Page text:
For years I have talked about the epidemic of child sex crimes in Hollywood. When does the U.S. Department of Justice and the AG listen to the victims and indite male and female perpetrators of child rape?
by DANIEL NUSSBAUM
Actor Elijah Wood claims that Hollywood’s entertainment industry is rife with sexual abuse of young boys and girls — and that senior figures within it have been protecting pedophiles for decades.
In an interview with the Sunday Times, the Lord of the Rings star — who began acting in Hollywood at age nine — claimed that “organized” sexual abuse of children has taken place in the entertainment industry and compared the situation to that of notorious British pedophile Jimmy Savile.
“You all grew up with Savile — Jesus, it must have been devastating,” Wood, 35, told theTimes, referring to the late BBC DJ who allegedly sexually abused more than 50 young boys and girls in the 1970s and 80s.
“There are a lot of vipers in this industry, people who only have their own interests in mind,” Wood added. “There is a darkness in the underbelly — if you can imagine it, it’s probably happened.”
Wood got his start at a young age in Hollywood with a breakout role as little Michael Kaye in the Barry Levinson-directed 1990 film Avalon. He went on to act throughout his childhood with roles in 90s movies Paradise, Radio Flyer and Flipper.
But Wood said he was spared the abuse that many other young actors his age were subjected to because his mother did not allow him to go to industry parties, where Hollywood power players regularly “preyed upon” children.
“If you’re innocent you have very little knowledge of the world and you want to succeed,” the actor told the Times. “People with parasitic interests will see you as their prey.”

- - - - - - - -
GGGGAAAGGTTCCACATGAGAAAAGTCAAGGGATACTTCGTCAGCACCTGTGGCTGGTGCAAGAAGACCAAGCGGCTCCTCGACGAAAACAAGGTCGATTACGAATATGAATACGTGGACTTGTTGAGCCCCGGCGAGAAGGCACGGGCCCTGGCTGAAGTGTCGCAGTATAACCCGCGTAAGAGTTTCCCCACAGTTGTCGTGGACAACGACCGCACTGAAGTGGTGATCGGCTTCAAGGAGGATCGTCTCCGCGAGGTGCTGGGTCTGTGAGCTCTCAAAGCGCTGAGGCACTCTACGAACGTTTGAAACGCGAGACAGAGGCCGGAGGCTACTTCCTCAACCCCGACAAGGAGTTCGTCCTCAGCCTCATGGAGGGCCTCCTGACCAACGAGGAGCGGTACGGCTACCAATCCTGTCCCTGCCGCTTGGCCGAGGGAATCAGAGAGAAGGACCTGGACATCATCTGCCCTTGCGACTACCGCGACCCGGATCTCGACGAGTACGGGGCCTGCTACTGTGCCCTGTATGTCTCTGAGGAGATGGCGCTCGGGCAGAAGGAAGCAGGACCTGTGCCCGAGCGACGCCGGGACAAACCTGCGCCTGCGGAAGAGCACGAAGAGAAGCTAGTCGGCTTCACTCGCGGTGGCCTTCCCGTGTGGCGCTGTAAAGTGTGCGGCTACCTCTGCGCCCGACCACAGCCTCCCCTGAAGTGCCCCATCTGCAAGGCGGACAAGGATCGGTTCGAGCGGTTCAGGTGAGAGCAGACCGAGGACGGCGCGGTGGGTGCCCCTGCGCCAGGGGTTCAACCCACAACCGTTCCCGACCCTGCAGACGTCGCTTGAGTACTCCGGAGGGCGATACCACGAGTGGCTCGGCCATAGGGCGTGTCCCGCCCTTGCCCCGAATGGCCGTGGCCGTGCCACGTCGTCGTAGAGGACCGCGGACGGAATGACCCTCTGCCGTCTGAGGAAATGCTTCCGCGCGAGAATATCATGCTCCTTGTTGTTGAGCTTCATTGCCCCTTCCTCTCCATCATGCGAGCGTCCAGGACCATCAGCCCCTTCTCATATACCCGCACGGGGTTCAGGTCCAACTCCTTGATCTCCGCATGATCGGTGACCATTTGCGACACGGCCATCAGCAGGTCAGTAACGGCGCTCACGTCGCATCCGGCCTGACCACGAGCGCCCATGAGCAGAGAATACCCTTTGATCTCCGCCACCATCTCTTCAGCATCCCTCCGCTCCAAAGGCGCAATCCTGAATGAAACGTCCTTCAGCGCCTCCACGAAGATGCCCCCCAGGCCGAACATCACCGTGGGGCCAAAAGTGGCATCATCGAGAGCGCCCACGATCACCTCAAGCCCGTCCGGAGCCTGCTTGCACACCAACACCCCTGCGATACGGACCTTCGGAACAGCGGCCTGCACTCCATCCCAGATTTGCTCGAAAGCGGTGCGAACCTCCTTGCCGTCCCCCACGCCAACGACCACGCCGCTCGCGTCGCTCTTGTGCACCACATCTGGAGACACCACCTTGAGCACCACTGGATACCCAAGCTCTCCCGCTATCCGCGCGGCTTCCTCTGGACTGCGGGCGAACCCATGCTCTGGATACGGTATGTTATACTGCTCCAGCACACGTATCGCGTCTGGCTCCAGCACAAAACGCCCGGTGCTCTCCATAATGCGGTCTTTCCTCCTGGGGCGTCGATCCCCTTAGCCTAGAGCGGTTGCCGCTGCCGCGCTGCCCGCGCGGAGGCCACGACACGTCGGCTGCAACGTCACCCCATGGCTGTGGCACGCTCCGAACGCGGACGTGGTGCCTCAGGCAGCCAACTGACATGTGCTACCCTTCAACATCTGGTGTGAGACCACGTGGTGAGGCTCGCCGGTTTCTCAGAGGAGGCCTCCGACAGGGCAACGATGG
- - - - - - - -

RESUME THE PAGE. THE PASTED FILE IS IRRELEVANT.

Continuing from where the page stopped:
The subject of rampant child sex abuse in Hollywood gained new attention last year following the release of the documentary An Open Secret. The film — directed by Oscar-nominated documentary filmmaker Amy Berg — features interview with former child star sex abuse victims including Corey Feldman and Todd Bridges.
The film was, perhaps unsurprisingly, not without controversy — it reportedly had to be re-cut after a man’s sexual assault accusations against X-Men director Bryan Singer were subsequently dropped in court. However, the film also examines allegations made against other high-level Hollywood executives including Marty Weiss, Michael Harrah and child talent manager Bob Villard, who represented a young Leonardo DiCaprio before pleading no contest to felony charges of committing a lewd act on a child in 2005.
In his interview with the Times, Wood said that young actors and actresses who are victims of sex abuse are often stifled, because they “can’t speak as loudly as people in power.”
“That’s the tragedy of attempting to reveal what is happening to innocent people,” he said. “They can be squashed but their lives have been irreparably damaged.”